It is strange to think that punk rock has spawned a figure as musically and artistically respected as Elvis Costello. While most survivors of that particularly intense and confrontational rock revolution can now be found flogging the dead horses of their talent on what amounts to a punk nostalgia circuit, this former angry young man has grown into perhaps the most adventurous and accomplished musical polymath of our times.
You might not be enamoured of everything Costello does, but it would be hard not to like some of it, such is its stylistic variety, artistic ambition and musical depth.
To mark his approaching 50th birthday and his recent relocation to New York (where he lives with his third wife, acclaimed jazz chanteuse Diane Krall), Costello staged three shows at the Lincoln Centre last week, each highlighting different aspects of his incredible musical range. Spanning country to classical, the prolific songwriter performed more than 70 songs from his vast catalogue.
On Tuesday night, he lent his soft croon and close tonal control to the acclaimed European jazz outfit the Netherlands Metropole Orkest. On Thursday, he stormed the austere arts centre with an impassioned rock performance by his band, the Imposters, and on Saturday he could be seen looking down from the balcony while the Brooklyn Philharmonic, conducted by Brad Lubman, performed Costello's first symphony, Il Sogno.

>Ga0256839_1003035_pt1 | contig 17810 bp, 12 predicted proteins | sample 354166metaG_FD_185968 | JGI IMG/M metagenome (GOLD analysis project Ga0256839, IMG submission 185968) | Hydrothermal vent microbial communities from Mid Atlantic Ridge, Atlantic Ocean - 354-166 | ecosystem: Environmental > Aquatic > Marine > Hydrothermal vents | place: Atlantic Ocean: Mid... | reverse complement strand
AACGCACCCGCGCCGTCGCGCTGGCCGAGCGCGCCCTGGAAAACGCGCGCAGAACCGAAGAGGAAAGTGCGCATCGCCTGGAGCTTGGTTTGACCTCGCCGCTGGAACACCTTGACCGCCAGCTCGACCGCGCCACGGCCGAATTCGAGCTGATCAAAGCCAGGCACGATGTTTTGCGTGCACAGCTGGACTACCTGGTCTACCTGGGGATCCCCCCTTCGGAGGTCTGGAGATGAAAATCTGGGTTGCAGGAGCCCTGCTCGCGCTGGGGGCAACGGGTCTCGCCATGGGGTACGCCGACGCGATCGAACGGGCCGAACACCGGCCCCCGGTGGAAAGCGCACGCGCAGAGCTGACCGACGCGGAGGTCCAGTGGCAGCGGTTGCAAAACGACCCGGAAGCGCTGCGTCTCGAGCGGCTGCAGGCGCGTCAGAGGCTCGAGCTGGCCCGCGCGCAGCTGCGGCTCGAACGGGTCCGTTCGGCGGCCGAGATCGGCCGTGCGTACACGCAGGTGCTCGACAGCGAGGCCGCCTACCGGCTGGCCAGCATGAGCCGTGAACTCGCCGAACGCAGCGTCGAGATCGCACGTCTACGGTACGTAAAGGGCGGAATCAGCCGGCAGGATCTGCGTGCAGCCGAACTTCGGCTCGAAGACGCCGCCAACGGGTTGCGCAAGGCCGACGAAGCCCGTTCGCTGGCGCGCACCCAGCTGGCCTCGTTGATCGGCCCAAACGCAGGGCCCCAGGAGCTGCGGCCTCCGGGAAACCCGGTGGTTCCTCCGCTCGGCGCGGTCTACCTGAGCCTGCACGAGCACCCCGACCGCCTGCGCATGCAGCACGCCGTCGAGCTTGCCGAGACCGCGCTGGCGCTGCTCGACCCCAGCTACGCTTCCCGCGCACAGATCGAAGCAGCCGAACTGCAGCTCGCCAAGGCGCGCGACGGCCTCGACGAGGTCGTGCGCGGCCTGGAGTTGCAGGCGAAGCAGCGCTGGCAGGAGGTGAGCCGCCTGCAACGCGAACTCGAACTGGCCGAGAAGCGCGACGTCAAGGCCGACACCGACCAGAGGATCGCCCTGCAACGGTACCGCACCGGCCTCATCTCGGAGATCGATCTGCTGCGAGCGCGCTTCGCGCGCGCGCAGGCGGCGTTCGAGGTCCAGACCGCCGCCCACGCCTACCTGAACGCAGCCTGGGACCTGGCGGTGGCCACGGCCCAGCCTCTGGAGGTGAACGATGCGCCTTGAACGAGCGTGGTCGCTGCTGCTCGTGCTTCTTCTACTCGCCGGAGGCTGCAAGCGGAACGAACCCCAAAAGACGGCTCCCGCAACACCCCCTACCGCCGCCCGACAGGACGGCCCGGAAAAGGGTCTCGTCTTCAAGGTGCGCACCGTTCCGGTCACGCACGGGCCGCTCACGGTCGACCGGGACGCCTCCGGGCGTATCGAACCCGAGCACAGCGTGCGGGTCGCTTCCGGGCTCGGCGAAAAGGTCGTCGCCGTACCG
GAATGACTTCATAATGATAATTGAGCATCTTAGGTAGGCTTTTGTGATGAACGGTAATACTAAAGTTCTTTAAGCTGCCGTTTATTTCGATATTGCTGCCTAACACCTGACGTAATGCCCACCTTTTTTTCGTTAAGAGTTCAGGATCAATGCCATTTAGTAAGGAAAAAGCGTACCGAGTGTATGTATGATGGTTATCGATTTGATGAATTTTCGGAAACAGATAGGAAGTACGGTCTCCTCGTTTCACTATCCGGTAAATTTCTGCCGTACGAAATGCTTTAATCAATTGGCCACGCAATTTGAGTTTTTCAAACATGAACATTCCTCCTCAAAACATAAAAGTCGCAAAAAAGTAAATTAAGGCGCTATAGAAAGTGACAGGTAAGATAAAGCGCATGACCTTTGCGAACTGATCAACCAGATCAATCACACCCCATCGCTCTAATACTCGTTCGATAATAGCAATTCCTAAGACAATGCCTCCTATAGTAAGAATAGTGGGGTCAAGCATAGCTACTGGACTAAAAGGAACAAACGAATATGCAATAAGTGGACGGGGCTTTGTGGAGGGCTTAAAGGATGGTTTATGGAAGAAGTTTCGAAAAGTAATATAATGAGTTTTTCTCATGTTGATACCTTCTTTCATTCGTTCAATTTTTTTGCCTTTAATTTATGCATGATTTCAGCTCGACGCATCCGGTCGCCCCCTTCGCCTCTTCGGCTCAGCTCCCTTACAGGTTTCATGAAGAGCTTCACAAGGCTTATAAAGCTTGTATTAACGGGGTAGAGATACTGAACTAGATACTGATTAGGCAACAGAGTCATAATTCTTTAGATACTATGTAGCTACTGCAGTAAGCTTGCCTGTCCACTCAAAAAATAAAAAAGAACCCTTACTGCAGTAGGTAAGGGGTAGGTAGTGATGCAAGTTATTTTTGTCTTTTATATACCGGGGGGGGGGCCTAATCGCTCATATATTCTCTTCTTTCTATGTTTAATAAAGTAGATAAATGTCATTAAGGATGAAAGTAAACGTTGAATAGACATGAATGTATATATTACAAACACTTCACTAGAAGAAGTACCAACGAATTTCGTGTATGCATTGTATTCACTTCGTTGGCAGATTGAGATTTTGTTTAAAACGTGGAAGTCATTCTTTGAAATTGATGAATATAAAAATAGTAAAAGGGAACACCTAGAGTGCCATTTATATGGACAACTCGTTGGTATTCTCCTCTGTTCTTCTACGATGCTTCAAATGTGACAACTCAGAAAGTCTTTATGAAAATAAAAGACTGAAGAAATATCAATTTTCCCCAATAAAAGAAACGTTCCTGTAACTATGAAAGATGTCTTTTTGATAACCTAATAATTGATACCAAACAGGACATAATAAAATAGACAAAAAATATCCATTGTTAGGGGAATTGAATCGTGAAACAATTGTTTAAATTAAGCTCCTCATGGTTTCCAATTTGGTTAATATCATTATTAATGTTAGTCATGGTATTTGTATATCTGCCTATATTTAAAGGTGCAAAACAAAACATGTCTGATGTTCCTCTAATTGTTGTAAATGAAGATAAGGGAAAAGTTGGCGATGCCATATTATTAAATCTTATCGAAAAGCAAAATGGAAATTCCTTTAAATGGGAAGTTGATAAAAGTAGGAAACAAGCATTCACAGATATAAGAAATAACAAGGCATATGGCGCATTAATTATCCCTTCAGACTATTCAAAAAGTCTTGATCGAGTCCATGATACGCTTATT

Originally composed for a ballet adaptation of A Midsummer Night's Dream by the Italian dance company Aterballetto in 2000, the 65-minute piece has been amended to flow as a purely orchestral work.
It is almost skittish in flavour, light and playful and entirely lacking in the kind of darkness that characterises Costello's songwriting. It is as if, liberated from his black lyrical sensibility, he has abandoned himself to the delightful possibilities of instrumental music.
Members of the orchestra certainly seemed to be enjoying themselves, a patter of laughter coming from the stage as the tuba player punctuated one passage like a demented busker. Bitty in feel, Il Sogno shifts its musical terrain from Debussy-like harmonies to Leonard Bernstein-flavoured jazz and swing, making references to Broadway musicals as much as to the classics.
Ultimately, it does not seem a mature piece, yet it abundantly displays the musical diversity that has become Costello's hallmark. And, if it all seems a long way from punk rock, something of that era's spirit can be heard in the irreverent energy with which Costello brushes aside musical snobbery, meshing together musical worlds that many would consider incompatible.